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For purpose of testing I need to enable SSL on IIS8 (On Amazon servers). I created a test key using IIS and I exported that key in *.pfx format. Now in Load Balancer setting I need to have that key converted to *.PEM format. I did just that using https://www.sslshopper.com/ssl-converter.html

When I open newly generated *.PEM key I have two fields: -----BEGIN PRIVATE KEY----- key is here... -----END PRIVATE KEY-----

and also I have

-----BEGIN CERTIFICATE----- certificate is in here... -----END CERTIFICATE-----

Now when I enter those values in LoadBalancer, it always complains with:

Invalid Public Key Certificate.

I have tried pasting both values with ---BEGIN and without to same result...

What is going on?

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4 Answers 4

For everybody already had .pem format and still getting "Invalid Public Key Certificate", here is my solution.

The certificate chain bundle is actually formed by 2 certificates, one after the other: inverting the order of the two worked for me.

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1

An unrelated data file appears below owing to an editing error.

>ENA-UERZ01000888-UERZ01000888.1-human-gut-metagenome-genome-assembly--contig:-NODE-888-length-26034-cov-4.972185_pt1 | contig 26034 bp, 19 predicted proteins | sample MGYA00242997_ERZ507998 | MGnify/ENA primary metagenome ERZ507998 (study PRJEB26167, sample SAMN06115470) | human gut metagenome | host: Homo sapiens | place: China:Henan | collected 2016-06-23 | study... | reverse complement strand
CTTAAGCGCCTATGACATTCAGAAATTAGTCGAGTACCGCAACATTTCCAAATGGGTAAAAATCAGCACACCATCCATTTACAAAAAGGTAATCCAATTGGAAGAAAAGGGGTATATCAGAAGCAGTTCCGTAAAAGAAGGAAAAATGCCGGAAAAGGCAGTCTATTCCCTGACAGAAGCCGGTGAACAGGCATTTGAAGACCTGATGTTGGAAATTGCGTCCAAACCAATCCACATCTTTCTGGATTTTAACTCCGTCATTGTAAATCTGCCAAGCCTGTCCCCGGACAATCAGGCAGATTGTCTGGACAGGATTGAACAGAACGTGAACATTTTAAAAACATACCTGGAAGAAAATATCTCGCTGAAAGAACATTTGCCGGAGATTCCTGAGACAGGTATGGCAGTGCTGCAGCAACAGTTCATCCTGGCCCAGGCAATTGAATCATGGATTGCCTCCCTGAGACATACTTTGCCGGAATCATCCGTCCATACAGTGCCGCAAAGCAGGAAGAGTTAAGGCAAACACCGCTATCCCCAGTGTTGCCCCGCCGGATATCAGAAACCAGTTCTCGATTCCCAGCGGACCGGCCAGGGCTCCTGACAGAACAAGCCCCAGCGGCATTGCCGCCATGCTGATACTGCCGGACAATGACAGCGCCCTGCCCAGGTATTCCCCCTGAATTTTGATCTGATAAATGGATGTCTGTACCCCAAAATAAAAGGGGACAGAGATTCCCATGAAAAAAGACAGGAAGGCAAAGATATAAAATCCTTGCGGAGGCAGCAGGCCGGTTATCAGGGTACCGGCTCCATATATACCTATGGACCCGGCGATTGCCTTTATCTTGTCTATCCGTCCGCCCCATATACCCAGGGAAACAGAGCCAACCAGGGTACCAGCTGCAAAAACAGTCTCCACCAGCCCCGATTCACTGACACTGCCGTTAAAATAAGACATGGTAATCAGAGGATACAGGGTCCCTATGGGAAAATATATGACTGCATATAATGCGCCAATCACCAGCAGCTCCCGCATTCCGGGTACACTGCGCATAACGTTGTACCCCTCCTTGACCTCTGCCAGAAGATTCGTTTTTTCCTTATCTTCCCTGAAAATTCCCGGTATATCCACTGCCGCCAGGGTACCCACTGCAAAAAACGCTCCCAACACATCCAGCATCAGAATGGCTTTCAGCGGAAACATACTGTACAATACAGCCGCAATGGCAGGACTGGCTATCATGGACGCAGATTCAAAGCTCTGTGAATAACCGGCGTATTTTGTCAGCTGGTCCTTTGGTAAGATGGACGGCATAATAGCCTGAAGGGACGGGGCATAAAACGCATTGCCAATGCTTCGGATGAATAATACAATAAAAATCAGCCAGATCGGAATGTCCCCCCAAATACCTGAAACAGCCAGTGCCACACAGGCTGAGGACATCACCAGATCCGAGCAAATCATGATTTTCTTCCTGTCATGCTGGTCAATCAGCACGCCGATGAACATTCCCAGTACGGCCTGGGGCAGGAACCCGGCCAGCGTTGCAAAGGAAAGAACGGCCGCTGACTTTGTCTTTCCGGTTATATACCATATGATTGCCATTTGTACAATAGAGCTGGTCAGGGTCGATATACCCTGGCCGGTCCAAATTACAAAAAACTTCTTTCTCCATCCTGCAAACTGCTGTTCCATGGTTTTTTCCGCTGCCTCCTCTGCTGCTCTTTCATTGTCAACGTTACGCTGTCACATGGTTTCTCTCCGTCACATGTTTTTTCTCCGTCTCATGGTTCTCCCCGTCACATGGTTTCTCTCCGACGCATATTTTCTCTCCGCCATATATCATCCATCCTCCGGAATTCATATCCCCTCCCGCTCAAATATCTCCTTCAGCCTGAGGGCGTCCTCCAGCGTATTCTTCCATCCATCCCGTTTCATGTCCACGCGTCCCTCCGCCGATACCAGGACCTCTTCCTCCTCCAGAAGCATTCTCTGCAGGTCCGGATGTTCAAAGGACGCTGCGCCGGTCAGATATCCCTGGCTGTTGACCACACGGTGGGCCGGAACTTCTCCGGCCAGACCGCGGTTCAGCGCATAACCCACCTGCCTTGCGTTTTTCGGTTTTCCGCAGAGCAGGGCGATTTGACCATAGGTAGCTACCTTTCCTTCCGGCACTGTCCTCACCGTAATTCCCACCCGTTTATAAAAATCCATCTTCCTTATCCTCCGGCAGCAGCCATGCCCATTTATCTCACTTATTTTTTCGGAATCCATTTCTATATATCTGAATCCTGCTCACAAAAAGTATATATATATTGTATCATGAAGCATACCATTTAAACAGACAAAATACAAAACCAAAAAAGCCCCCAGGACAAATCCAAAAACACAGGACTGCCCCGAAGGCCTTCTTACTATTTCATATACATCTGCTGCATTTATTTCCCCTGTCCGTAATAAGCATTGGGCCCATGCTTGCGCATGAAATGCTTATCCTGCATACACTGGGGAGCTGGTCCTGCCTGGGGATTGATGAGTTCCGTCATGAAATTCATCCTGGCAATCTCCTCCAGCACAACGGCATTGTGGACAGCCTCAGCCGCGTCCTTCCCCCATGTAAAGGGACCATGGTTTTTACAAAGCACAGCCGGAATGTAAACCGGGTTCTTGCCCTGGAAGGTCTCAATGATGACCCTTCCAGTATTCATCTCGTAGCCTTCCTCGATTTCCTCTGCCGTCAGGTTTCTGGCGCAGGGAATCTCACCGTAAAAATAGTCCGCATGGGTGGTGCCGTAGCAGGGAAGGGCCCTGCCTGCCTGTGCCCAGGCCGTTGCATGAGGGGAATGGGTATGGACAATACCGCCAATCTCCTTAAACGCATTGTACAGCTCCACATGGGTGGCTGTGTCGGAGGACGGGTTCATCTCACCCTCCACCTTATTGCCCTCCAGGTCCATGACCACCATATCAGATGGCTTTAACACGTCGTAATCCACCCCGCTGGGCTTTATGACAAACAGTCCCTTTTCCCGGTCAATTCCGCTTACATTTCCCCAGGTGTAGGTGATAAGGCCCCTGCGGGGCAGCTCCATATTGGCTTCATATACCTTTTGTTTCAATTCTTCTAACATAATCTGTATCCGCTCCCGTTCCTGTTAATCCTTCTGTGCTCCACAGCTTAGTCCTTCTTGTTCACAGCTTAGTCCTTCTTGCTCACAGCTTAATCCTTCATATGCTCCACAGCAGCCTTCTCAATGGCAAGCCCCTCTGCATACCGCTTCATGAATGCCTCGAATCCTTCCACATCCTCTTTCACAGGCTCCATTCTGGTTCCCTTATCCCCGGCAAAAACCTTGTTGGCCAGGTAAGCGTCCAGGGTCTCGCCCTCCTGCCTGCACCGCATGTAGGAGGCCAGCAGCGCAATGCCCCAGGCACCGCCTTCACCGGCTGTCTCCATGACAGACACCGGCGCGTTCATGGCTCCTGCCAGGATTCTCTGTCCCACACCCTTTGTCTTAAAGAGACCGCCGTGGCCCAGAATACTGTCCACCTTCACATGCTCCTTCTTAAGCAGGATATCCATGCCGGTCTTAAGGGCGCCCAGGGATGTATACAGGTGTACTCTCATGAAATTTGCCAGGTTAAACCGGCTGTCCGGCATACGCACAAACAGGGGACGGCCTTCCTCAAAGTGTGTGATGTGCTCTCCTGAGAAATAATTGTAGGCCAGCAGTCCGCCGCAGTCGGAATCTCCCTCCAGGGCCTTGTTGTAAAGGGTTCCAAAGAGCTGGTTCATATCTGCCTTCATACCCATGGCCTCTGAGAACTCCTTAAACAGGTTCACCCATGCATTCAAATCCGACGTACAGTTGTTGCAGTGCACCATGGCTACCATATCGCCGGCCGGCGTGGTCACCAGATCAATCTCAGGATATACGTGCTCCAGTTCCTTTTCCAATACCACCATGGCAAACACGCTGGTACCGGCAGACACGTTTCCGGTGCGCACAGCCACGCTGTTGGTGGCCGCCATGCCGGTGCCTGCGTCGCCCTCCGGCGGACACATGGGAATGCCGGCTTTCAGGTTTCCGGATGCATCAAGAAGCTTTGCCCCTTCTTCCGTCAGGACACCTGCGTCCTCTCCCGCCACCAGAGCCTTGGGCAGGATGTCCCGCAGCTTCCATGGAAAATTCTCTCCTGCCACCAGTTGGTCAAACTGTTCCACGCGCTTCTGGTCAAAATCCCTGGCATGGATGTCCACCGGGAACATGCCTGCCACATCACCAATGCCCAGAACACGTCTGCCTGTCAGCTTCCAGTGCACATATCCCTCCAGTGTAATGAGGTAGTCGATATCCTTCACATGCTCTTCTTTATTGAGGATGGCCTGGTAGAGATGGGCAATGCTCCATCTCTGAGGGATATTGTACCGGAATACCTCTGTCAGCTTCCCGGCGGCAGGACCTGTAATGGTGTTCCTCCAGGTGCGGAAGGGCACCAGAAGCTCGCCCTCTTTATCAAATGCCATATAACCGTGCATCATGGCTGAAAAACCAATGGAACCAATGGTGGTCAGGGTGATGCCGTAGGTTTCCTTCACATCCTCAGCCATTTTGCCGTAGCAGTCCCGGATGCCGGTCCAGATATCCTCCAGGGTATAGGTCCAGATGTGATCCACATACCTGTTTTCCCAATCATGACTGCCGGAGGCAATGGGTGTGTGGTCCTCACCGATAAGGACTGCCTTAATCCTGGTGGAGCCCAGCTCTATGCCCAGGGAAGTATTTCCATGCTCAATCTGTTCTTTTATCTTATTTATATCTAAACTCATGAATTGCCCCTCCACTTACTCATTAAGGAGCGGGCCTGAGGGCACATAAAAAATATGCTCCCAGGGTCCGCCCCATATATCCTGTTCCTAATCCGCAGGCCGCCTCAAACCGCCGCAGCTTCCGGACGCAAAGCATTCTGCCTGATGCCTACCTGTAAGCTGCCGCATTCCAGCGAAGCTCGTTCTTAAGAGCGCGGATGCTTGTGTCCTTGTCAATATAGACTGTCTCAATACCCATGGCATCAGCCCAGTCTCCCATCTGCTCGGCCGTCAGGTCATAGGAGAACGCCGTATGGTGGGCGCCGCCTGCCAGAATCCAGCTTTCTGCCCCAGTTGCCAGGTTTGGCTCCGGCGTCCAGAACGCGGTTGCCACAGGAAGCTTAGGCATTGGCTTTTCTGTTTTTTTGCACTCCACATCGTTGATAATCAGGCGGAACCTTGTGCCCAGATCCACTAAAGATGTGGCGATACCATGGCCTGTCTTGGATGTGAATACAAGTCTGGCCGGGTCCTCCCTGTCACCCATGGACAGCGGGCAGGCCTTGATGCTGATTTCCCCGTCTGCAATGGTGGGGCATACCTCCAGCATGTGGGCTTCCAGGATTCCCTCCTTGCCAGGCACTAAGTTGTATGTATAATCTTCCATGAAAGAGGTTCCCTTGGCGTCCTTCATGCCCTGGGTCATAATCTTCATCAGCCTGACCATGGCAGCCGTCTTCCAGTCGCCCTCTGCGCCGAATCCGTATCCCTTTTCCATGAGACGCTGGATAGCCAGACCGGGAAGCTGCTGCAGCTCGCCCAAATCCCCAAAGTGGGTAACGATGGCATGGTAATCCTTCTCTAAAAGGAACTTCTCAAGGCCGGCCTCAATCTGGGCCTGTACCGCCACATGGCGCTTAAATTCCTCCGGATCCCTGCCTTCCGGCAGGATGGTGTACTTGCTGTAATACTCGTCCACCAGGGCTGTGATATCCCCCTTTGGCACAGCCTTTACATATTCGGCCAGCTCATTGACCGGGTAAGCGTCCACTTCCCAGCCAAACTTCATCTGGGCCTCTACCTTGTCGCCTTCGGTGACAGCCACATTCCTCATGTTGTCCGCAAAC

Thank you, Sir! –  Ariel Patschiki Dec 2 '13 at 12:32

This link provided me with the solution:

https://forums.aws.amazon.com/thread.jspa?threadID=56937

The tech support from Amazon detailed what commands need to be used. Basically use first which is: --This will get you a key openssl pkcs12 -in filename.pfx -out private.key.1 -nodes -nocerts

and use this one as will to get a certificate itself: openssl pkcs12 -in filename.pfx -clcerts -nokeys -out cert.pem

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up vote 1 down vote accepted

I was getting the following error:

routines:PEM_read_bio:bad end line node.js

No matter what I do I always get that error. Other people who got same error, suggested to add extra enter on header and footer of the request. In my case it did not help. What helped me is Notepad++ and EoL conversion.

I guess you can do it with other editors, but I used Notepad++. Just edit-->EoL Conversion and make sure Windows is selected.

Hopefully it will save time for other people who experience the same problem.

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I was getting the "Invalid Public Key Certificate" for a different reason. It turned out the clock on the machine I made the certificate on was half an hour fast, so the certificate was not valid yet! To check this, use:

openssl x509 -in yourcert.pem -text -noout

And check the timestamp after "Validity / Not Before:".

Half an hour wasn't too long to wait. Without changing the form contents, I hit submit again after that time and it went through ok.

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